People in Switzerland have started voting on a new law proposed by the government that aims to increase the powers of intelligence services in combating terrorism and cyber crimes.
Swiss voters began casting their ballots in the referendum on Sunday to beef up security against threats posed by spies, criminal hackers and violent extremists.
The law was passed by the Federal Assembly last year but has not been enacted, as political parties in the Central European country collected enough signatures to force a referendum on the measure.
Recent opinion polls show that the law will pass with support from 53 to 58 percent of the voters.
Under the law, intelligence services in Switzerland, if authorized by a federal court, would be allowed to listen to phone conversations, intercept emails, keep tabs on internet activity, and deploy hidden cameras and microphones to monitor suspects who are deemed a clear threat.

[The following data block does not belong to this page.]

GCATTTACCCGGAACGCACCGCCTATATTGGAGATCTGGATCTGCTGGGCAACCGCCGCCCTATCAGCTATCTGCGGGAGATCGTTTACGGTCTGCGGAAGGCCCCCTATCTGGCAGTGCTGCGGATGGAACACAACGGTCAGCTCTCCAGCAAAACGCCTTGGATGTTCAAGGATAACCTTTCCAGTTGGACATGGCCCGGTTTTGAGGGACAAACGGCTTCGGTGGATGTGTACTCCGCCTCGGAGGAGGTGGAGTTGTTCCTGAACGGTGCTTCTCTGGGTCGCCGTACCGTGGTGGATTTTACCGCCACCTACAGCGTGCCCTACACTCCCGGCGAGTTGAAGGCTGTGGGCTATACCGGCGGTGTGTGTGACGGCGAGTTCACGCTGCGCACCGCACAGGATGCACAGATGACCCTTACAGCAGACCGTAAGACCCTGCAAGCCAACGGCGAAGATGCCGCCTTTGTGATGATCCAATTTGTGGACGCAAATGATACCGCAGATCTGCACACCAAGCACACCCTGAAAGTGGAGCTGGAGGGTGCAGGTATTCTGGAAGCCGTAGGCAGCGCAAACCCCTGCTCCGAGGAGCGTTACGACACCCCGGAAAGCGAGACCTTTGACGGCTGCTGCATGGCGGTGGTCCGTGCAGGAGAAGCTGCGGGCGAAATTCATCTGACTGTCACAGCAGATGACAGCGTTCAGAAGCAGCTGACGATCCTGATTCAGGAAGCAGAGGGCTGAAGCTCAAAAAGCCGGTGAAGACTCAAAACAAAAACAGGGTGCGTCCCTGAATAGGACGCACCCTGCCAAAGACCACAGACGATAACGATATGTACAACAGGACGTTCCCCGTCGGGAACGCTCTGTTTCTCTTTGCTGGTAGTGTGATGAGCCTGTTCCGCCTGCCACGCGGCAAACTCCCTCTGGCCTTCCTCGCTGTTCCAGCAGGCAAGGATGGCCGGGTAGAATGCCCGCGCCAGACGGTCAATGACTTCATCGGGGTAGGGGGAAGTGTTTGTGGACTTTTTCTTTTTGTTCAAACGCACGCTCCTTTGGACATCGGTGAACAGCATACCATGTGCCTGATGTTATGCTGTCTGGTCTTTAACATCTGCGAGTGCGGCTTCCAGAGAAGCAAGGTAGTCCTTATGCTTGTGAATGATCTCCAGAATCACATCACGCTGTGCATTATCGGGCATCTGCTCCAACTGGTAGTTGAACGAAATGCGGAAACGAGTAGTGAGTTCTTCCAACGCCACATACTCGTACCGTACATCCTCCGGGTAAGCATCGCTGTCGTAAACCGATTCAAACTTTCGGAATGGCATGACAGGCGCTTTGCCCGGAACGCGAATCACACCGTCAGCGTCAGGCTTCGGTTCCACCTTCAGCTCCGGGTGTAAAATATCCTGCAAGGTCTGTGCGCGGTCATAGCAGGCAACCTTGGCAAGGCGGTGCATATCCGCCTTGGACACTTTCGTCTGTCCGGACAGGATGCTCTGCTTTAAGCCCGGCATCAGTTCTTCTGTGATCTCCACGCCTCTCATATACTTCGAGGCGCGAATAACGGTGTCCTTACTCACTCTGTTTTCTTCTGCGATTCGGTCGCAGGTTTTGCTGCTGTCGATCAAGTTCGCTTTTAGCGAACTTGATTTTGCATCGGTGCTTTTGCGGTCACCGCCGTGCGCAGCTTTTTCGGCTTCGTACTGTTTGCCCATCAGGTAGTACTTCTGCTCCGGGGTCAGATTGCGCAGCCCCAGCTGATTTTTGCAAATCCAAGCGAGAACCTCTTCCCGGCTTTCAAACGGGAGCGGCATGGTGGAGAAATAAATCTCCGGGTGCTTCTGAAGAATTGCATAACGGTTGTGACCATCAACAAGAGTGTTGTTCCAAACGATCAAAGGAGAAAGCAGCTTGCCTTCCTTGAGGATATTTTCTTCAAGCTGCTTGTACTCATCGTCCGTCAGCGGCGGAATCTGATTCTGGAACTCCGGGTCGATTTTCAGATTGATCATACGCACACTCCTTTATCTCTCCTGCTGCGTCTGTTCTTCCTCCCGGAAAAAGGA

The proponents of the law say it could help further protection against cyber crime and impede terrorism, while opponents maintain it will damage civil liberties.
“The main reason for the support is most likely insecurity, partly following attacks (in Paris and Brussels) and also the need to guard against the threats linked to cyber crime,” said Pascal Sciarini, a political scientist at the University of Geneva.
Amnesty International, however, said the proposed law is unnecessary and would allow “disproportionate” levels of surveillance.
Swiss law currently prevents authorities from phone or electronic surveillance.
While a spate of terror and hate attacks have hit European countries over the past months, including France, Belgium, and Germany, Switzerland has remained unaffected by terror. The Daesh Takfiri terrorist group, which is based in Iraq and Syria, however poses potential threats to all countries in the world.